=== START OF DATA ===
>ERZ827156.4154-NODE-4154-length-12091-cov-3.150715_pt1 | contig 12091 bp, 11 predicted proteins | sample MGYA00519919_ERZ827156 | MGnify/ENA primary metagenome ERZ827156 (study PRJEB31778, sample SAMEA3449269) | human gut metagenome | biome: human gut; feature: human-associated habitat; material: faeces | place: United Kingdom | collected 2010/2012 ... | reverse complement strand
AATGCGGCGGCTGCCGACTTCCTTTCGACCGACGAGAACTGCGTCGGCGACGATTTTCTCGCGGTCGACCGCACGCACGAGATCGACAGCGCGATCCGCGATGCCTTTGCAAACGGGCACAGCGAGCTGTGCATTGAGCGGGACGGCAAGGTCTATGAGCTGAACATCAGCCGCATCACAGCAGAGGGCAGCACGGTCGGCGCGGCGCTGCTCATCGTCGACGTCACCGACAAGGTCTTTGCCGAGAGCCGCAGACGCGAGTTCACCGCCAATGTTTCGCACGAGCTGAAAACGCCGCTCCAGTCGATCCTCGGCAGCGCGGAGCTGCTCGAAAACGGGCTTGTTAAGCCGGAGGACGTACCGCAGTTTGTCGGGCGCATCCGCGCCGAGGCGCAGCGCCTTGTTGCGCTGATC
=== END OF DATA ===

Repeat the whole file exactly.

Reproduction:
>ERZ827156.4154-NODE-4154-length-12091-cov-3.150715_pt1 | contig 12091 bp, 11 predicted proteins | sample MGYA00519919_ERZ827156 | MGnify/ENA primary metagenome ERZ827156 (study PRJEB31778, sample SAMEA3449269) | human gut metagenome | biome: human gut; feature: human-associated habitat; material: faeces | place: United Kingdom | collected 2010/2012 ... | reverse complement strand
AATGCGGCGGCTGCCGACTTCCTTTCGACCGACGAGAACTGCGTCGGCGACGATTTTCTCGCGGTCGACCGCACGCACGAGATCGACAGCGCGATCCGCGATGCCTTTGCAAACGGGCACAGCGAGCTGTGCATTGAGCGGGACGGCAAGGTCTATGAGCTGAACATCAGCCGCATCACAGCAGAGGGCAGCACGGTCGGCGCGGCGCTGCTCATCGTCGACGTCACCGACAAGGTCTTTGCCGAGAGCCGCAGACGCGAGTTCACCGCCAATGTTTCGCACGAGCTGAAAACGCCGCTCCAGTCGATCCTCGGCAGCGCGGAGCTGCTCGAAAACGGGCTTGTTAAGCCGGAGGACGTACCGCAGTTTGTCGGGCGCATCCGCGCCGAGGCGCAGCGCCTTGTTGCGCTGATC